By: Karenna Barmada
“There’s 104 days of summer vacation, and school comes along just to end it.”
Growing up, Phineas and Ferb, like so many other Disney and Nickelodeon shows, represented happily sitting in front of the TV with my brothers on a Saturday morning. Watching it now makes many of us feel safe and like our problems aren’t as big. Especially with all the uncertainty in the world right now, it is nice to know how a show will end. No surprises, just the staple Disney theme song that somehow never gets old.
Samantha Feldman, a B-CC Junior, says that her days since quarantine started have been feeling “very repetitive, and isolating.” She has been watching That’s So Raven along with other early 2000’s Disney shows in her free time, and she says that doing so has “made a small part of [her] day happy.” The simple act of laughing along with elementary level puns and commentary relaxes her more than any face mask could.
The University of Chicago released a study in its Journal of Consumer Research stating that re-watching shows, or to that effect, re-reading books, affects the brain in ways that are comforting and give you a boost of happiness. This study concludes that re-watching shows that were once precious to you reaffirms the joy that you once felt in them, and so it confirms your individual experience. The added element of nostalgia you get from watching shows that you watched when you were a child makes the experience alike to hanging out with an old friend.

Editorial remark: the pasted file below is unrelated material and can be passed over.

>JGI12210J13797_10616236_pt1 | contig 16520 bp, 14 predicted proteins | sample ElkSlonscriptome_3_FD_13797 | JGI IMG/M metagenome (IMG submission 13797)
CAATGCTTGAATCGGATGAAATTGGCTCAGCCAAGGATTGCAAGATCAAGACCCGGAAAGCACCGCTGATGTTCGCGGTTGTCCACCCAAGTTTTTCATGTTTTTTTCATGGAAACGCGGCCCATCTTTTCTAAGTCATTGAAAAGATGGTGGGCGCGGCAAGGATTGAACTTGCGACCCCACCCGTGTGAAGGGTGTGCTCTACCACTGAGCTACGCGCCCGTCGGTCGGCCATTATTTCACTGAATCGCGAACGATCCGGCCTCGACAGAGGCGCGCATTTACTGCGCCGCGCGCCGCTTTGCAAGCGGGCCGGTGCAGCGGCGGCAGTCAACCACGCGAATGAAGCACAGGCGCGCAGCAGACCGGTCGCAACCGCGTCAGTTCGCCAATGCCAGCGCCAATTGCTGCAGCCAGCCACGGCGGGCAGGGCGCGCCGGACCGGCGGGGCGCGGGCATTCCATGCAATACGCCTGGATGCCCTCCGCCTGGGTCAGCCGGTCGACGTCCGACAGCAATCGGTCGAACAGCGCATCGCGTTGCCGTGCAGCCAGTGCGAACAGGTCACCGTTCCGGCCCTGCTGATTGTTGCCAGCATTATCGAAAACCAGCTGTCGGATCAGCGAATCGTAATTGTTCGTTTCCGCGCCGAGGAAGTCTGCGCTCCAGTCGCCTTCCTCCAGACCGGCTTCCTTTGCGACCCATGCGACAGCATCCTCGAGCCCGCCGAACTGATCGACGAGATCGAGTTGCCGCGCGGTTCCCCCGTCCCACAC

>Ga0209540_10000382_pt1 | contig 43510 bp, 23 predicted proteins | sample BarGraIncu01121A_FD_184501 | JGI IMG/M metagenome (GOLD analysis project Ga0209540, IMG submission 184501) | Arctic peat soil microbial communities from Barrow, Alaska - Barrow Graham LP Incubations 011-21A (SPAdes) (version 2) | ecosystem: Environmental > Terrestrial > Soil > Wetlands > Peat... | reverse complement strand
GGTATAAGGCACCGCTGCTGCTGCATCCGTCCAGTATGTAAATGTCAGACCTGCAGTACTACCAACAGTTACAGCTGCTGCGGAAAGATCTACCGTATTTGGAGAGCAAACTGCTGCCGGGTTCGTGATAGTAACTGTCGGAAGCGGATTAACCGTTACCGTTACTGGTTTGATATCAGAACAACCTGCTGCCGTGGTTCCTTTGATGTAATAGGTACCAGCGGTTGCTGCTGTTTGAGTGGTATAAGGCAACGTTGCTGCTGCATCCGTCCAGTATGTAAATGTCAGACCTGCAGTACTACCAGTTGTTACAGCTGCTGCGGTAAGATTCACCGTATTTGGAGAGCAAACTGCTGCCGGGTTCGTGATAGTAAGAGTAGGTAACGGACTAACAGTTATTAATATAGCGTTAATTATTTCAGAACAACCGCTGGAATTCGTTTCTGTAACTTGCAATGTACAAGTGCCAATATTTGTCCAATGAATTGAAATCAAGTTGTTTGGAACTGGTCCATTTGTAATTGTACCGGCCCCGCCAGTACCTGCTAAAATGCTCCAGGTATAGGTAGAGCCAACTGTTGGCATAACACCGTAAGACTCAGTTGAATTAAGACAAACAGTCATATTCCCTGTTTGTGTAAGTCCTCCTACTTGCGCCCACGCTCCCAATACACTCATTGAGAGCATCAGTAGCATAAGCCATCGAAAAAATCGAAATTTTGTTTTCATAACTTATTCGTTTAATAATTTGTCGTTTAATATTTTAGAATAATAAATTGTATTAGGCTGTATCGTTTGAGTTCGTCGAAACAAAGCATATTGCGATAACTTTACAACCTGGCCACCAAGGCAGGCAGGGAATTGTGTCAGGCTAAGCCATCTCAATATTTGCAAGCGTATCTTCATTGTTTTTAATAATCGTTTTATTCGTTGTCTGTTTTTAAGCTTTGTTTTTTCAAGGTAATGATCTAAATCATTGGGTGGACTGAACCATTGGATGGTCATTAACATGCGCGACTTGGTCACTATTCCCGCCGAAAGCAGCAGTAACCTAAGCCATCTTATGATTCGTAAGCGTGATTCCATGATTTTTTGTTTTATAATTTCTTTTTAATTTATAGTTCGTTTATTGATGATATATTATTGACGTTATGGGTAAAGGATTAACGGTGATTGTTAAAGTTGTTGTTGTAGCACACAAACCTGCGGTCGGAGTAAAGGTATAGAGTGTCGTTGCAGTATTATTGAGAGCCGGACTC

Kal Doherty, a recent B-CC graduate, said that “watching Avatar feels like reliving [his] childhood and remembering times when everything was simpler and happy.” He said that watching Avatar, if even just one episode, and “remembering how it felt to be a kid, left [him] with more energy.” A common piece of advice for our new seniors, if college application season starts to be a little much, is maybe watch an episode of Wizards of Waverly Place or two of Hannah Montana. If that doesn’t work, maybe break out the legos—also, Good Luck Charlie.